Matthew Maher and Jaygann Ayeh in ‘The Flick’. Photo by Mark Douet
‘The Flick’ was a sell-out and my expectations were high. I did a bit of research and was excited for humour, heartbreak and a few home truths explored through the lives of three underpaid employees at a run-down cinema screen in Massachusetts.
It was a slow starter with Sam (Matthew Maher) showing Avery (Jaygann Ayeh) the ropes on clearing the cinema of popcorn and fizzy drinks after the showing. Exciting stuff. I love feeling as if am ‘in’ the play and the director, Sam Gold, did an excellent job of breaking down the fourth wall. So the slow start was a good start and I was ready for more. Life isn’t always fun and Gold wanted his audience to appreciate this.
We did get to know the characters as the play developed, however this wasn’t until the end of the first half and by this point I was hoping for a bit of speed. I felt empathetic towards Sam and Rose (Louise Krause), who both felt a bit out of place in the world. The elongated and awkward silences made sense as their personalities were revealed, and I was feeling positive about the second half, because there’s no point in being pessimistic, right?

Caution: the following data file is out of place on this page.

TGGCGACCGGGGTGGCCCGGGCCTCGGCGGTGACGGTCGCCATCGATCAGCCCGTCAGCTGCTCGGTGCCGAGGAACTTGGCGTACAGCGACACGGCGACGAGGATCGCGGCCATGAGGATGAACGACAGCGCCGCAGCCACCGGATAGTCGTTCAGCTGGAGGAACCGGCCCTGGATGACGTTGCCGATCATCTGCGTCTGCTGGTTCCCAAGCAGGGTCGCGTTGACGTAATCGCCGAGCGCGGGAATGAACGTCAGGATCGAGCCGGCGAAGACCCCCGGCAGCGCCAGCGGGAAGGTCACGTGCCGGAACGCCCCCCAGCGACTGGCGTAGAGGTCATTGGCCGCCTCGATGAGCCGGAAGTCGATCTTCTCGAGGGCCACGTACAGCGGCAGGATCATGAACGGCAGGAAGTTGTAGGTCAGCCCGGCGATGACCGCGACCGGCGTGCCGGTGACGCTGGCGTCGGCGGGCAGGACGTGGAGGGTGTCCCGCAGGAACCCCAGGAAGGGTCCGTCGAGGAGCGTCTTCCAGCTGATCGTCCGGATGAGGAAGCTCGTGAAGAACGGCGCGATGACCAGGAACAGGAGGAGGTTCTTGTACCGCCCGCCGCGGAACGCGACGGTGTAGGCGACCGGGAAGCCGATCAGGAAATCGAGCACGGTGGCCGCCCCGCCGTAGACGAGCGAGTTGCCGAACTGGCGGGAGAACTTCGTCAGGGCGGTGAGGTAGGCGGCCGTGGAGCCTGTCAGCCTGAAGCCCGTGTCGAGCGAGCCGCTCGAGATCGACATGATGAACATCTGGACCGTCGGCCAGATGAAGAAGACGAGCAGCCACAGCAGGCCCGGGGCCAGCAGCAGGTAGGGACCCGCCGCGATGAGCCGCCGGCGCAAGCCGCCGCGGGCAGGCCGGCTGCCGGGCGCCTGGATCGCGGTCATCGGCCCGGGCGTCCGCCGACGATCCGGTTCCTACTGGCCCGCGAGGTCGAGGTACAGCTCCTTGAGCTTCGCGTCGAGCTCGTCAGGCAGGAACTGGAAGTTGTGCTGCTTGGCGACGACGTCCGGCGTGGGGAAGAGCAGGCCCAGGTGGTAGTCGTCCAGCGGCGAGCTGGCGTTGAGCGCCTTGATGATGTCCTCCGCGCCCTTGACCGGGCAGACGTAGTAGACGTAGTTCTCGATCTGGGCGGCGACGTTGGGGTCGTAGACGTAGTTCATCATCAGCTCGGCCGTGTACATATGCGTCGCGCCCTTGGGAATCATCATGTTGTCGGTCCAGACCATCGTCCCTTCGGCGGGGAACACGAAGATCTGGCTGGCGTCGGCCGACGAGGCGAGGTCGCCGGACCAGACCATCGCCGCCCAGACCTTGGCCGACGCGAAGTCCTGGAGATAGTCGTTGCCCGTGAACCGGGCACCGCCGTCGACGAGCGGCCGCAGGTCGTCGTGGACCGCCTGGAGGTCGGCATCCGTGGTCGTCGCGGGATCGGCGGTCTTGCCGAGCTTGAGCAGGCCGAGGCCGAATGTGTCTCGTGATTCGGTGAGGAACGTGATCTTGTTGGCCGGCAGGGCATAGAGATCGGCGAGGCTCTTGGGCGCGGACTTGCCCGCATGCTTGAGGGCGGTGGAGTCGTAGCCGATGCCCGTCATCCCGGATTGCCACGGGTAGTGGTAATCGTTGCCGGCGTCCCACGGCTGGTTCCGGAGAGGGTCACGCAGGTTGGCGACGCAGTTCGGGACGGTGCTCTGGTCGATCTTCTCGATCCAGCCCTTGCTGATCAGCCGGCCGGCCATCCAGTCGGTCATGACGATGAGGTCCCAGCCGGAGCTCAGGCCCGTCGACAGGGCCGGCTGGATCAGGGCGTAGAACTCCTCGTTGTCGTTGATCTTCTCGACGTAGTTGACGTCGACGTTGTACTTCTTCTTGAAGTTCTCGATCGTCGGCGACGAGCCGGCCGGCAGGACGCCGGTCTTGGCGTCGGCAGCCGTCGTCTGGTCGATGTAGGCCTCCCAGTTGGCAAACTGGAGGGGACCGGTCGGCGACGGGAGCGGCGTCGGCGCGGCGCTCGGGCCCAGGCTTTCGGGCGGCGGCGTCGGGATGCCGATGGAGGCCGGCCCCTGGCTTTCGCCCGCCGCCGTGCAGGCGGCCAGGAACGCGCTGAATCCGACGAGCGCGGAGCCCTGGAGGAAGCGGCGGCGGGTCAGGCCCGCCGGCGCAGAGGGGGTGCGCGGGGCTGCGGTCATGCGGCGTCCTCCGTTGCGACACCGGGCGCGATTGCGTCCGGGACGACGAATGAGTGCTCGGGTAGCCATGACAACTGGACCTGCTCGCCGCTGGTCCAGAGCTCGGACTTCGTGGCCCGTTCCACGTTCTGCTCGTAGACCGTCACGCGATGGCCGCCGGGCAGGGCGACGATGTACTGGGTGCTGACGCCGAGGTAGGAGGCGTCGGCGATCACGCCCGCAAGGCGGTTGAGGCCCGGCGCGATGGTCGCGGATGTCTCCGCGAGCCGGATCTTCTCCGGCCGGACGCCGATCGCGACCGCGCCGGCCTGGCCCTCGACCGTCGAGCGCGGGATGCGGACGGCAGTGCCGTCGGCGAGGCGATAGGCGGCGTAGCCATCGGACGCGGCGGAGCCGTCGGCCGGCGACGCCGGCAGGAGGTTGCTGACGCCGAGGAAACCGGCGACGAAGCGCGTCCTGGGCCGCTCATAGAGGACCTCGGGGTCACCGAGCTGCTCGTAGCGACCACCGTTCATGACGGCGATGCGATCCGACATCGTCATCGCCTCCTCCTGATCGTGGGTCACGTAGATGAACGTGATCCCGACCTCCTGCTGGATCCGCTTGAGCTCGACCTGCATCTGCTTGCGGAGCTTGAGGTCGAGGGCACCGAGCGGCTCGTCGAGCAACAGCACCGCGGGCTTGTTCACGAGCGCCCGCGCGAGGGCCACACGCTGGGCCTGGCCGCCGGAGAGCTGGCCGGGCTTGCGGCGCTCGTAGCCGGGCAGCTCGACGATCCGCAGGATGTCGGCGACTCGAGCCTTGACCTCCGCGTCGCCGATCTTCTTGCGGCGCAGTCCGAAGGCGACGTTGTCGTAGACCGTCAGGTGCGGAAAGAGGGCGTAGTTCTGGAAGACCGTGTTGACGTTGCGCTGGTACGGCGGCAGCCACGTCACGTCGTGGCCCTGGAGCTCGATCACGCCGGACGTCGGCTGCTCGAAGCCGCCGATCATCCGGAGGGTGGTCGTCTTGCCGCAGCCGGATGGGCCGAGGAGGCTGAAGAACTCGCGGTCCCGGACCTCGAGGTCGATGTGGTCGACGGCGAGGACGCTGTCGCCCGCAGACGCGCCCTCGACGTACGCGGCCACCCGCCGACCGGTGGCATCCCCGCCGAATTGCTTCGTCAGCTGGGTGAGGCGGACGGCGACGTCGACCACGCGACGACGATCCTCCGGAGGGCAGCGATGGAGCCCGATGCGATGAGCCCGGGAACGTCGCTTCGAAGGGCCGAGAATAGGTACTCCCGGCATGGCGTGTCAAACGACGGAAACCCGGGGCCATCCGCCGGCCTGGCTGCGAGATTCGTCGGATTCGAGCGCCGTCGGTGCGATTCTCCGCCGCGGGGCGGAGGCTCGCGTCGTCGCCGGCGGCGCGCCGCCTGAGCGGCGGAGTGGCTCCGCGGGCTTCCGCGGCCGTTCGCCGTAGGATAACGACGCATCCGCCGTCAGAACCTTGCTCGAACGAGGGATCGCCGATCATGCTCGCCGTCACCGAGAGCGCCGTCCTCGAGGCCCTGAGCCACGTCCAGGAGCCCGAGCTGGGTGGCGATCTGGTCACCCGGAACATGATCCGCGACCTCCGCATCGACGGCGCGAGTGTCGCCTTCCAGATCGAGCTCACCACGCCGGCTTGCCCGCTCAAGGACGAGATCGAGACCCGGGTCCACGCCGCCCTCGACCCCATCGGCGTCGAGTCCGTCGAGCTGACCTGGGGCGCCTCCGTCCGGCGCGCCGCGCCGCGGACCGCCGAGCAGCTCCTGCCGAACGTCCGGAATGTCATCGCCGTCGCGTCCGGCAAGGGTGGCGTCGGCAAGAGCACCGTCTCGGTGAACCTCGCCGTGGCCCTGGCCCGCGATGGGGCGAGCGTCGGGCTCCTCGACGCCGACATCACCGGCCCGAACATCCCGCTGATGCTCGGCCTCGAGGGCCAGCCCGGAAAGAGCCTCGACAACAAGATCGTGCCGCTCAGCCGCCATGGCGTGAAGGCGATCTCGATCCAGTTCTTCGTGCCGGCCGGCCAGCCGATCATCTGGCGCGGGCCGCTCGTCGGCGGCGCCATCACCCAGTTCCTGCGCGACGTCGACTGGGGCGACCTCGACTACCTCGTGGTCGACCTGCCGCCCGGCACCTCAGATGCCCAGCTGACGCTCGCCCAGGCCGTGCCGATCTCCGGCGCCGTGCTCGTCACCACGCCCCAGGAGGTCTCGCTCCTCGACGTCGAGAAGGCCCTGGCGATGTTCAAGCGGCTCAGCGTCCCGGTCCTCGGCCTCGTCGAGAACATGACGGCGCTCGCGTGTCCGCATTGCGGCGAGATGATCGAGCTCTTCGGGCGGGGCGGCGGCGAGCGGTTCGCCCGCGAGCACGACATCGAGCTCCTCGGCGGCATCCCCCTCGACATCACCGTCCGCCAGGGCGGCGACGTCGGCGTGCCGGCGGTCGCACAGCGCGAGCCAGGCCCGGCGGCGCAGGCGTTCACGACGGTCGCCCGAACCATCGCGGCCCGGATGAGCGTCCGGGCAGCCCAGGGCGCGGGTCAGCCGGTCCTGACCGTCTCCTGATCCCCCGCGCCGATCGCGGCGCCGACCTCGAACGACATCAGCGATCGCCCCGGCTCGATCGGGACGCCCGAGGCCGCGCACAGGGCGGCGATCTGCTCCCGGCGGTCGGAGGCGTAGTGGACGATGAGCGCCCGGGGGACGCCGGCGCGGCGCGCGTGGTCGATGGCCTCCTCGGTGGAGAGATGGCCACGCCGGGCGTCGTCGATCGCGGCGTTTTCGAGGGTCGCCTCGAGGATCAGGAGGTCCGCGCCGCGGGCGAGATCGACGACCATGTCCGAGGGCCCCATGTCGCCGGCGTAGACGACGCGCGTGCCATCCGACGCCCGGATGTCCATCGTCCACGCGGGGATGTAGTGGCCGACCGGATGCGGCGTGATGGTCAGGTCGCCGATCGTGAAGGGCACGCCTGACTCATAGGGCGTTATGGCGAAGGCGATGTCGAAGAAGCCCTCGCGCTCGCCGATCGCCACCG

The second half continued with random sparks of comedy resulting in outbursts of laughter, but the lack of pace prevented it from being a comedy. We saw the relationship between Rose and Avery develop but still I found it hard to connect with the characters, Gold simply didn’t allow it. I was giving up on optimism and had begun to accept that I wasn’t going to get much more from this play.
The motives of ‘The Flick’ became clear when I took a moment to read the programme; a desire to inform the audience of the importance of film, and the strong influence that ‘Avatar’ had on digital cinema after being released in 2009. It’s only a shame that this aspect was shown through Avery as an obsession, rather than being an issue in society.
So, to conclude, was it funny? Yes. Was it entertaining? Not so much. ‘The Flick’ had so much scope for exploration of the characters and themes such as depression, relationships and aspirations. Unfortunately, it was almost painful to see that Gold touched the surface but refused to dive in. The National still remains my favourite theatre though, and I will be heading back in a few weeks to see the renowned ‘Les Blancs’.
Until 15 June